Executive Briefings

Dimensions for the Supply Chain - Made Easy

Using automated tools to record the physical dimensions of packages, pallets and loose freight helps carriers and shippers capture additional revenue and optimize available warehouse space, says Jerry Stoll, marketing manger at Mettler-Toledo, which makes dimensioning systems for the supply chain.

"Our tools are basically a high-powered tape measure," says Stoll. Mettler Toledo has been making precision instruments for around 100 years old, but it entered the freight dimensioning business in the mid-1990s with mass flow products that measure packages on conveyor belts at very high speed. "This allowed companies to increase their speed from about 1,500 packages an hour to up to 30,000 packages an hour, which was significant for their throughput and revenue," he says.

In 2006 the company introduced pallet "dimensioners," which took it into the less-than-truckload side of the business. Pallet dimensioning systems use the same technology as conveyor systems, Stoll says, with the added ability to measure very large or irregular shaped items. "If there is something that isn't on a pallet, like chairs or tables, we can measure those and get an accurate volume that allows carriers to calculate the density, which can be incorporated in the freight classification system and used for pricing."

The main benefit of these systems is revenue recovery, says Stoll. "Transportation companies are selling space and it is critical for them to know how much space is being taken up by a unit of freight so they can charge shippers appropriately." Using space as efficiently as possible also has "green" benefits and offers improved labor productivity, he says.

From a shipper's perspective, it is important that they charge their customers correctly in terms of shipping costs, says Stoll. "In many cases, companies ship products directly to consumers. If they undercharge them for shipping and handling, there is no way to recover those costs."

To view this video in its entirety, click here.

"Our tools are basically a high-powered tape measure," says Stoll. Mettler Toledo has been making precision instruments for around 100 years old, but it entered the freight dimensioning business in the mid-1990s with mass flow products that measure packages on conveyor belts at very high speed. "This allowed companies to increase their speed from about 1,500 packages an hour to up to 30,000 packages an hour, which was significant for their throughput and revenue," he says.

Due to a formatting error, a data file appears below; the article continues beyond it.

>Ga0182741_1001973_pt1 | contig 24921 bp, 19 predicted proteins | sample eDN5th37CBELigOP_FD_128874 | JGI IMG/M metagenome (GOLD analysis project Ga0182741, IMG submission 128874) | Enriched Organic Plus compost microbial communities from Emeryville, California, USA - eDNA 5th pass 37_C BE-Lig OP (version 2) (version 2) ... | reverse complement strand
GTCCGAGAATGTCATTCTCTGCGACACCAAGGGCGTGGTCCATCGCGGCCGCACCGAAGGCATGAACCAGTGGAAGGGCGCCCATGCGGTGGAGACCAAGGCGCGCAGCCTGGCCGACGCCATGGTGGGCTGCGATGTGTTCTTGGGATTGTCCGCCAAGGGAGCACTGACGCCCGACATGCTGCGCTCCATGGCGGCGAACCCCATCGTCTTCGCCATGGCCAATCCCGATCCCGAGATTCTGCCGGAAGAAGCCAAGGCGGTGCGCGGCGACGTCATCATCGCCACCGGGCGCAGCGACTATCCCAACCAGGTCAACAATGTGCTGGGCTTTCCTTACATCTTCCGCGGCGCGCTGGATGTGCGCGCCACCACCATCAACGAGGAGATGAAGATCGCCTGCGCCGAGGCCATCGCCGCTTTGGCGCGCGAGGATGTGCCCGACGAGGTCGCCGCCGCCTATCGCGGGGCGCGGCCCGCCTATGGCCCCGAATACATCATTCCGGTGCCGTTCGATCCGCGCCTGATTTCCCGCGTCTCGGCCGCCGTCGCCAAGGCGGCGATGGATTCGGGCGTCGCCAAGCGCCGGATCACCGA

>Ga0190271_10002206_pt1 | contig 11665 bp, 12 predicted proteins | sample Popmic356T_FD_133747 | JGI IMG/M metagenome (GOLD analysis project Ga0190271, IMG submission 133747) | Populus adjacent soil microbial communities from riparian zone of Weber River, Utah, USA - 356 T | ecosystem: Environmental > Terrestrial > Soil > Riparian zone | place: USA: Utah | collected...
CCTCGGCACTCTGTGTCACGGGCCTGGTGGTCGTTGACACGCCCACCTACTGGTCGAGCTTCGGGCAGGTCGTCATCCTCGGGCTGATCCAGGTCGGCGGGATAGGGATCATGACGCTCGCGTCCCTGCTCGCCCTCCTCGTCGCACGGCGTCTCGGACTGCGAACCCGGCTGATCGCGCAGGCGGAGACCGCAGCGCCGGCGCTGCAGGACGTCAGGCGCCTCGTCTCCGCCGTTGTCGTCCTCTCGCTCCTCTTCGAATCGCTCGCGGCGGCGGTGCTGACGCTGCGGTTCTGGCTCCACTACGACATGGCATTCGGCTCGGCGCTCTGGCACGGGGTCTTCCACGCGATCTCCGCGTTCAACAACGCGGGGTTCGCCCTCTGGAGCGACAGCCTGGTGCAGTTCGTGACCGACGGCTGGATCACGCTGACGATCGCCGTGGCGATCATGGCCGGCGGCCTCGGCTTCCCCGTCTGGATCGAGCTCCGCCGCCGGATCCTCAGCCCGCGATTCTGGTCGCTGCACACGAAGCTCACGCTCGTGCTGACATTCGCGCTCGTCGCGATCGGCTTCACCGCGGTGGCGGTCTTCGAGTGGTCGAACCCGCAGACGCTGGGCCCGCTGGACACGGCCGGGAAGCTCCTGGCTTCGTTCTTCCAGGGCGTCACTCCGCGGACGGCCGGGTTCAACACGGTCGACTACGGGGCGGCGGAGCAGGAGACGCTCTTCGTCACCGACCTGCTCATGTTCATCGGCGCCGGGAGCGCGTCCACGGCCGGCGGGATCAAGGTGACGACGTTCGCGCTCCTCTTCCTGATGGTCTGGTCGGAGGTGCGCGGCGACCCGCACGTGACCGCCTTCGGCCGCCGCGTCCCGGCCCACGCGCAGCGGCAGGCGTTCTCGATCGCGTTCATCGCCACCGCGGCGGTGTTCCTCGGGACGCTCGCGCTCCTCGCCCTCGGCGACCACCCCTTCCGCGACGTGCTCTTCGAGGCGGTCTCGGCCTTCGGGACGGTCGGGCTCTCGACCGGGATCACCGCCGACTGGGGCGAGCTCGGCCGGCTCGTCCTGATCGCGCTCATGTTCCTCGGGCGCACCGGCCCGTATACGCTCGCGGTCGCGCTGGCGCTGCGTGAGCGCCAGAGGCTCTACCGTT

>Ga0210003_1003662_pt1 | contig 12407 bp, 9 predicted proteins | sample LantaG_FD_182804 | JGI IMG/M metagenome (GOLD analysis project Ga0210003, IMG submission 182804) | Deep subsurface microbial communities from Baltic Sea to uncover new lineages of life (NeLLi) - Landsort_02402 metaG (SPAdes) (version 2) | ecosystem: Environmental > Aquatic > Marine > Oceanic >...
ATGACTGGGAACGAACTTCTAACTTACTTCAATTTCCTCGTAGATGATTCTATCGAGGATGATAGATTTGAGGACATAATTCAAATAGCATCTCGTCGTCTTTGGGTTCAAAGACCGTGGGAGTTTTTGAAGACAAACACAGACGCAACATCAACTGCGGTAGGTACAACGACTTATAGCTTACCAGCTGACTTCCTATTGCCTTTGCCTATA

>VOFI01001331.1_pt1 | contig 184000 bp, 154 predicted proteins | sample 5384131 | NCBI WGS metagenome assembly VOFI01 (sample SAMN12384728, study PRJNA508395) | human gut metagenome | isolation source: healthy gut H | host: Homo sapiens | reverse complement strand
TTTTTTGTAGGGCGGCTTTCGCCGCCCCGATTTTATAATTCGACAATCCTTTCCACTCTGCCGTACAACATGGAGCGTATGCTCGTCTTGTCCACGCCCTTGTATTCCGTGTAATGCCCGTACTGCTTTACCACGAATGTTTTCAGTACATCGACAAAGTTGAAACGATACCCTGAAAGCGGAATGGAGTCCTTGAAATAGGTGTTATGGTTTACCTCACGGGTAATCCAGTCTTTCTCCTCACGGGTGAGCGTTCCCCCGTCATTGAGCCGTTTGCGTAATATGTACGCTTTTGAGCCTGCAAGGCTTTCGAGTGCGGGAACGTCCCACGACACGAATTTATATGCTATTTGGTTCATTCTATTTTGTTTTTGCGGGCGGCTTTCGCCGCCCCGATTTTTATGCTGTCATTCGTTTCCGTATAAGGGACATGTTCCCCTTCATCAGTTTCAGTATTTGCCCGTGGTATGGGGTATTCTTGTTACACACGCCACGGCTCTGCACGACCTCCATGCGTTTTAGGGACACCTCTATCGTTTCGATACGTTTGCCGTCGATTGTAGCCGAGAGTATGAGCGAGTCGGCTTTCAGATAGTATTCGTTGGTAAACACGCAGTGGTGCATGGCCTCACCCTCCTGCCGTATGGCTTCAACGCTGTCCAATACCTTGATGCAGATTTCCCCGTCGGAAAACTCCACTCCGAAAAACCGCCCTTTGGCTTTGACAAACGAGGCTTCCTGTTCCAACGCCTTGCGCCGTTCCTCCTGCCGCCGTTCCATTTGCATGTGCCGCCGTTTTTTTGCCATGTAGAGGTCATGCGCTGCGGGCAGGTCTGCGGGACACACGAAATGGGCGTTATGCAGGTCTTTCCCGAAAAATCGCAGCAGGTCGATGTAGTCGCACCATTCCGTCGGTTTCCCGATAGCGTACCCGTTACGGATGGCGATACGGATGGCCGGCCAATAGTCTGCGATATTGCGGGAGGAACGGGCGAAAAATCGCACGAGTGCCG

In 2006 the company introduced pallet "dimensioners," which took it into the less-than-truckload side of the business. Pallet dimensioning systems use the same technology as conveyor systems, Stoll says, with the added ability to measure very large or irregular shaped items. "If there is something that isn't on a pallet, like chairs or tables, we can measure those and get an accurate volume that allows carriers to calculate the density, which can be incorporated in the freight classification system and used for pricing."

The main benefit of these systems is revenue recovery, says Stoll. "Transportation companies are selling space and it is critical for them to know how much space is being taken up by a unit of freight so they can charge shippers appropriately." Using space as efficiently as possible also has "green" benefits and offers improved labor productivity, he says.

From a shipper's perspective, it is important that they charge their customers correctly in terms of shipping costs, says Stoll. "In many cases, companies ship products directly to consumers. If they undercharge them for shipping and handling, there is no way to recover those costs."

To view this video in its entirety, click here.